SACRAMENTO, Calif. (CBSLA/AP) — California Gov. Gavin Newsom had a busy weekend, signing into law a series of bills which run the gamut from a ban on animals in the circus, a requirement that abortion medication be available on all state college campuses, and a halt to the so-called practice of “lunch shaming.”

Here’s a rundown of some of the major highlights:

Senate Bill 328: Perhaps the most controversial, SB 328 pushes school start times for middle and high school students back. High schools can’t start class until 8:30 a.m., while middle schools can’t start until after 8 a.m. It will take effect by 2022.

Assembly Bill 218: This gives childhood victims of sexual abuse more time to decide whether to file civil lawsuits.

The law gives victims until age 40, or five years from discovery of the abuse, to file lawsuits. The previous limit had been 26, or within three years from discovery of the abuse.

SB-24: California will be the first state in the country to require abortion medication on college campuses.

The law takes effect in 2023 and only applies to the 34 campuses in the University of California and California State University systems. However, the law will only be implemented if a state commission can raise more than $10 million in private donations to pay for it.

SB 8: This bans smoking and vaping on state parks and beaches beginning in 2020. Violators will get a $25 fine. Smoking will still be allowed in parking lots at beaches and parks.

AB 313: This bans the use of most animals in the circus, including elephants, bear and other wild animals.

The law exempts rodeos and does not apply to domesticated dogs, cats and horses. California is now the third state to enact such a ban, joining New Jersey and Hawaii.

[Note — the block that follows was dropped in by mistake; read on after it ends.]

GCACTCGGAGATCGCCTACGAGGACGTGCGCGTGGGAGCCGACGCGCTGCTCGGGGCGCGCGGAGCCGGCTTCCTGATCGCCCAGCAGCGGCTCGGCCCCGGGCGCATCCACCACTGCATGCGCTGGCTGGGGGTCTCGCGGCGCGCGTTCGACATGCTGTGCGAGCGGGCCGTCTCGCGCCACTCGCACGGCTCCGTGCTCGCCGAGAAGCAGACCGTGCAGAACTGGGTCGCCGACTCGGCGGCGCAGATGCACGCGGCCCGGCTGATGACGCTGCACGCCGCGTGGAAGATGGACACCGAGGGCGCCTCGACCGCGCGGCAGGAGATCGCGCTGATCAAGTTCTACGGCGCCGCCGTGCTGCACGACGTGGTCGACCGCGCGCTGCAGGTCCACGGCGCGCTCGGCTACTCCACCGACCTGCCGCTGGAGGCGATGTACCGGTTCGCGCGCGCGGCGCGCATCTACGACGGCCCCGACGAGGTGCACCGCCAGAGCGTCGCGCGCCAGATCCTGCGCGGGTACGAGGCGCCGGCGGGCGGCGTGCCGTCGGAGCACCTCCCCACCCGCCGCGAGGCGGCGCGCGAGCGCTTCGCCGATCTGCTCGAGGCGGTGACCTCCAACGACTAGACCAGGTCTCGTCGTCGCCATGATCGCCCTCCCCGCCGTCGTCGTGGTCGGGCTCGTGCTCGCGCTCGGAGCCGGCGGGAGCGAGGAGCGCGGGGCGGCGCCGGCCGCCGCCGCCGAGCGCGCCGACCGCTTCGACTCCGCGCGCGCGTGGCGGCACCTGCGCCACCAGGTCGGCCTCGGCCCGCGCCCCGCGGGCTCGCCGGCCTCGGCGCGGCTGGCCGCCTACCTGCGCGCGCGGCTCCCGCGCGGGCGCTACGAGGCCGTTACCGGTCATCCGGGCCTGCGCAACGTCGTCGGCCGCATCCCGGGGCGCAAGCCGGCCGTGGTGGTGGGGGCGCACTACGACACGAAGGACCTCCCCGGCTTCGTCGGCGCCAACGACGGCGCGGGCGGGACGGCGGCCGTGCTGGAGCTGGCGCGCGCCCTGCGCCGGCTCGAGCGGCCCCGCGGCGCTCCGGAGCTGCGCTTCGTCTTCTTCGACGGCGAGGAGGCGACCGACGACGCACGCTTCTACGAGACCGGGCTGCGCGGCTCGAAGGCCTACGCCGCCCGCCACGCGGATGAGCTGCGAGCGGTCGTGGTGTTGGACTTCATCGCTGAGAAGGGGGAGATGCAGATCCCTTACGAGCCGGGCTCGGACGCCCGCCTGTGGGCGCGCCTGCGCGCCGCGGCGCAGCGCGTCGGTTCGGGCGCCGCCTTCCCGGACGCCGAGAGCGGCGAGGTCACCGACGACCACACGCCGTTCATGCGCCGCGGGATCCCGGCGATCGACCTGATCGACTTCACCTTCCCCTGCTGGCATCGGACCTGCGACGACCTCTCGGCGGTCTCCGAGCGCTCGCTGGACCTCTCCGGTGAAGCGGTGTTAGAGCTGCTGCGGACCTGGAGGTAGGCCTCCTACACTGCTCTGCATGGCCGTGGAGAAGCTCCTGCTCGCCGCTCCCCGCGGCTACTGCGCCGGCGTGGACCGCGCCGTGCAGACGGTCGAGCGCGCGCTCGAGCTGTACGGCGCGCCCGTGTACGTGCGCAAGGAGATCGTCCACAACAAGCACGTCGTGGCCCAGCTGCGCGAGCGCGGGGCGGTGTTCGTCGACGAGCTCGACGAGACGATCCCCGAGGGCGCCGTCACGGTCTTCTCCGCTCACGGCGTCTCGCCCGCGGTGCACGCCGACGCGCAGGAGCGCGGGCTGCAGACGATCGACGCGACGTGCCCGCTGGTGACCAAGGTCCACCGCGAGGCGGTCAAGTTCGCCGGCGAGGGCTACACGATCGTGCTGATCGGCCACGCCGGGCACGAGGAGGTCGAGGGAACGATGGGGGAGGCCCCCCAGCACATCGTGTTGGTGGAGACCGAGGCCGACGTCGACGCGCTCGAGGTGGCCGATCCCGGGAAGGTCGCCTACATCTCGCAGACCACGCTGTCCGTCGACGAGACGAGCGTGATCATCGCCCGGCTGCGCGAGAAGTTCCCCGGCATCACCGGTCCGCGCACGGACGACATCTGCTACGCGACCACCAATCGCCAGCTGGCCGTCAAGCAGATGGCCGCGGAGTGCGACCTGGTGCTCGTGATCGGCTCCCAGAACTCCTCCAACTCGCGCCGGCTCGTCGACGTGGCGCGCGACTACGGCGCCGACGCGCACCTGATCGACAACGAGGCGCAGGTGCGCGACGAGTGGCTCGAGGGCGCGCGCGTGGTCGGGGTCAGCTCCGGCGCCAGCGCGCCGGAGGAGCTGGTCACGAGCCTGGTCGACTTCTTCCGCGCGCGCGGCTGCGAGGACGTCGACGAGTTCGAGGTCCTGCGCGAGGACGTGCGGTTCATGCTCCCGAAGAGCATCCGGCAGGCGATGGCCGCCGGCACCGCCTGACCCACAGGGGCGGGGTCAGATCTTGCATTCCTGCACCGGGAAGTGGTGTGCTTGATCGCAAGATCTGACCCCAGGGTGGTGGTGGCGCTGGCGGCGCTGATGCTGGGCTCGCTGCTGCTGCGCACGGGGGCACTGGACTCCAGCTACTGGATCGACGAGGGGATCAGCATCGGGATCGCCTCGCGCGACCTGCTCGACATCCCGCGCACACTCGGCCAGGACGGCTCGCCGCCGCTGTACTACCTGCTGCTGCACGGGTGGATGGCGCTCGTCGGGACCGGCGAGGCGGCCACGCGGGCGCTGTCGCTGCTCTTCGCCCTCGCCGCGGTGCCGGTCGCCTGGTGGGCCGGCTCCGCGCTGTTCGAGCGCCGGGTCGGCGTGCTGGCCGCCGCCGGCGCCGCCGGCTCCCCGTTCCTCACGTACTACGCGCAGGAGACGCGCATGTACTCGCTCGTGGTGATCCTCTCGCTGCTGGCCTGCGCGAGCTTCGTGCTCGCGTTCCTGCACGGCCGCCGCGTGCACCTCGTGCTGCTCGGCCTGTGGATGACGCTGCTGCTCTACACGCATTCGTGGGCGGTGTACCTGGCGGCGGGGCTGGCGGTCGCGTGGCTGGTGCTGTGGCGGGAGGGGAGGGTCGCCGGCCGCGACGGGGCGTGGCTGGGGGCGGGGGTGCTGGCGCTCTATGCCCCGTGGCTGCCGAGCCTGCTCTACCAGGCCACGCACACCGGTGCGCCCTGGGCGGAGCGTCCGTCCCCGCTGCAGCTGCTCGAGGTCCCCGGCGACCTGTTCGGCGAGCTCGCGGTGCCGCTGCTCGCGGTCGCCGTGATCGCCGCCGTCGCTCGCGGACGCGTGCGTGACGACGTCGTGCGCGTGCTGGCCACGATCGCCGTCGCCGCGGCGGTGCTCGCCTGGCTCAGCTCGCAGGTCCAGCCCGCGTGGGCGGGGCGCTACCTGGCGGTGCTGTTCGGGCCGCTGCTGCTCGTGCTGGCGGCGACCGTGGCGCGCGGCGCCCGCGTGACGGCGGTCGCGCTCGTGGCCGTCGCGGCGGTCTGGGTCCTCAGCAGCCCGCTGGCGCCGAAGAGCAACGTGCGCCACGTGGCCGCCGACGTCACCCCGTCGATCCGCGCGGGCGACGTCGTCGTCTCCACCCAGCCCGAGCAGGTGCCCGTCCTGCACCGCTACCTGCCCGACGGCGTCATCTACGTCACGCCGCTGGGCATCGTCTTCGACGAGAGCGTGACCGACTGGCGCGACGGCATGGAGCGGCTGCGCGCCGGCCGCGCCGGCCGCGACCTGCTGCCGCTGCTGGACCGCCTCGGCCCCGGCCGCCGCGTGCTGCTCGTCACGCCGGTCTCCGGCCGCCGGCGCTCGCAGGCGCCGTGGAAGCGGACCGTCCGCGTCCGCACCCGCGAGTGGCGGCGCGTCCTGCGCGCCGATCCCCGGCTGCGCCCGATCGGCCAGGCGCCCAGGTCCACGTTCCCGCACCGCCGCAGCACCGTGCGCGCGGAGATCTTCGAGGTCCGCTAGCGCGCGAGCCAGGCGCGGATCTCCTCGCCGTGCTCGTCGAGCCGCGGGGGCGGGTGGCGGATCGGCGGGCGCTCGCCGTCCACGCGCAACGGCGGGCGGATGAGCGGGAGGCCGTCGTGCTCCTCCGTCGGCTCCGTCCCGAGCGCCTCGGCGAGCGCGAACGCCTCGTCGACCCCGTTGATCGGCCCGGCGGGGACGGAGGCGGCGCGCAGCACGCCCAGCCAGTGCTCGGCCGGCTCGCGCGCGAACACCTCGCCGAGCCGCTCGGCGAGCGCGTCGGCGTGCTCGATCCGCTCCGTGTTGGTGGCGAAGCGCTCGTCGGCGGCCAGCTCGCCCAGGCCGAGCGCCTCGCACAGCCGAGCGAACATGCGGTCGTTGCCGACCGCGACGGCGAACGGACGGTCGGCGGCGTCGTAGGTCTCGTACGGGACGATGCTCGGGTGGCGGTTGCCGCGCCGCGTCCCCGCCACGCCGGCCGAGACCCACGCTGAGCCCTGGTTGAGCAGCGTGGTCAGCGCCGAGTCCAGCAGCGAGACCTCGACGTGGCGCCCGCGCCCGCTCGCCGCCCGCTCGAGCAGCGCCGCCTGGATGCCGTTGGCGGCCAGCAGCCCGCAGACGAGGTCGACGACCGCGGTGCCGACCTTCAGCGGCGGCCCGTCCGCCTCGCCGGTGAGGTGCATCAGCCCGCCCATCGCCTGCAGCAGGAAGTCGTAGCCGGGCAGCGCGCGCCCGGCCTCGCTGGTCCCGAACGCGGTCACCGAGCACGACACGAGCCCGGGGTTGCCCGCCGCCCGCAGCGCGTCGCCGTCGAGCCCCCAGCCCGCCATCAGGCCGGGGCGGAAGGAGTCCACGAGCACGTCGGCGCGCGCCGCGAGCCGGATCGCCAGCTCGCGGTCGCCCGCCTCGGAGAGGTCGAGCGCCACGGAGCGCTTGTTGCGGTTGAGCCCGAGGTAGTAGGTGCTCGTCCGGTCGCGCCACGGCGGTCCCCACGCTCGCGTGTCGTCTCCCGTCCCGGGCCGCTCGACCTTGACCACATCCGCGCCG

AB 44: California is now the first state in the nation to ban the sale of new fur products. It is now unlawful to manufacture, sell or offer for sale any type of fur product.

AB 1254: This is a ban on the hunting, trapping or killing of bobcats.

AB 342: This blocks any state lands from being used for oil extraction by President Donald Trump’s administration.

It bars any California leasing authority from allowing pipelines or other oil and gas infrastructure to be built on state property. It makes it difficult for drilling to occur because federally protected areas are adjacent to state-owned land.

SB 395: This will allow drivers to eat roadkill.

Beginning no later than 2022, the California Department of Fish and Wildlife must develop a program through which people can obtain a wildlife salvage permit that would allow them to take home and eat a deer, elk, antelope or wild pig which has been struck and killed by a vehicle.

SB-265: This bill bans the so-called practice of “lunch shaming” at California schools. Lunch-shaming is a process through which students who owe the school money for meals are denied food or given a cheaper alternative meal. It guarantees all students a state-funded meal of their choice, even if their parent or guardian has unpaid meal fees.

(© Copyright 2019 CBS Broadcasting Inc. All Rights Reserved. The Associated Press contributed to this report.)

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